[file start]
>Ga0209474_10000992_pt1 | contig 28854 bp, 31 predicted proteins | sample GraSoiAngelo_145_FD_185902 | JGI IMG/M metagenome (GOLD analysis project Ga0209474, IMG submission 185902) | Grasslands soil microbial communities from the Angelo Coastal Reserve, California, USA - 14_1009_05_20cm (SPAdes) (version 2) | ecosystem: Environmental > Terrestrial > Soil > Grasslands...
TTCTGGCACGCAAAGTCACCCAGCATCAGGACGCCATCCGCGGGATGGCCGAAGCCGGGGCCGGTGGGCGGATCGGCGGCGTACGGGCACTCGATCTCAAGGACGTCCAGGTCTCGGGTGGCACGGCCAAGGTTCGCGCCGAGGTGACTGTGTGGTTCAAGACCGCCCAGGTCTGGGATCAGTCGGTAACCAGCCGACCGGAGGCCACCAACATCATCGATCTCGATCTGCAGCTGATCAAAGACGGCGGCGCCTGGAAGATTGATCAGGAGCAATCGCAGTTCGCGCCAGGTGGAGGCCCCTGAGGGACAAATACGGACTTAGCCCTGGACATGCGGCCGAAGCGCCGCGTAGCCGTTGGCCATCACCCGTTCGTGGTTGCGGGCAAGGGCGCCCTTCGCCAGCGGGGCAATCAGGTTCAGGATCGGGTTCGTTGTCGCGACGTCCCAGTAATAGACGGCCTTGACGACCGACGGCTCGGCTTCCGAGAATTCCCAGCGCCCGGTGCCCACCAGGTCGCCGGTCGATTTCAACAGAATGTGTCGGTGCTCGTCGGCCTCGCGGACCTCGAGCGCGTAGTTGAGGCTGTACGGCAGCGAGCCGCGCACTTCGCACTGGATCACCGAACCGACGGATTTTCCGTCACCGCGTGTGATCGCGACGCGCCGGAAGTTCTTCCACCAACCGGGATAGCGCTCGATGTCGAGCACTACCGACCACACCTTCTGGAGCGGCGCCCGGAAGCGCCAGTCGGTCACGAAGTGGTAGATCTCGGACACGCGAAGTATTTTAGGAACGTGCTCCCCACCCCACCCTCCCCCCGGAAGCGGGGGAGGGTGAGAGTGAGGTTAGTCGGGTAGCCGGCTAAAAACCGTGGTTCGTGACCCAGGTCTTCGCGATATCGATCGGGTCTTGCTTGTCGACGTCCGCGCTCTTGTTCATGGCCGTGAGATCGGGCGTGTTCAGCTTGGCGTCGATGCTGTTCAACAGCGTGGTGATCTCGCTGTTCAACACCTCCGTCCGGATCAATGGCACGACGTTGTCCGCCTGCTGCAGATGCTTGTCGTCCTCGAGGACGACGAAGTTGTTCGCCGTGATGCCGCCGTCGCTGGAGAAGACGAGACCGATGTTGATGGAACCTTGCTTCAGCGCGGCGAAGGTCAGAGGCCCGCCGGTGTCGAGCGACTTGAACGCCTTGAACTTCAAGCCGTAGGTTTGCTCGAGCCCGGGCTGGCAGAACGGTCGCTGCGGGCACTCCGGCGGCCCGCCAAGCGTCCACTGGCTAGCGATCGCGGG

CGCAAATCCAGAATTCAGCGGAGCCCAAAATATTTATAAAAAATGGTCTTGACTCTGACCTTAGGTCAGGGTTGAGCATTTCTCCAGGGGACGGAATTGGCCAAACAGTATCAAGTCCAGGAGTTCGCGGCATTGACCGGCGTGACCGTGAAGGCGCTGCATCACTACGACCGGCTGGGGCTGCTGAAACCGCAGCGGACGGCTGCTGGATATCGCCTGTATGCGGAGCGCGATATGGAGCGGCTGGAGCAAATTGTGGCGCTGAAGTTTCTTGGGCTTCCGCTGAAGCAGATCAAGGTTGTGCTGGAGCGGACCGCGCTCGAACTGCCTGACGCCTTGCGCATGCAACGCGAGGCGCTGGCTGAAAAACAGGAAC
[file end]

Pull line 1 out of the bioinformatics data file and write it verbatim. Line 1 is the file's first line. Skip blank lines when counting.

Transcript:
>Ga0209474_10000992_pt1 | contig 28854 bp, 31 predicted proteins | sample GraSoiAngelo_145_FD_185902 | JGI IMG/M metagenome (GOLD analysis project Ga0209474, IMG submission 185902) | Grasslands soil microbial communities from the Angelo Coastal Reserve, California, USA - 14_1009_05_20cm (SPAdes) (version 2) | ecosystem: Environmental > Terrestrial > Soil > Grasslands...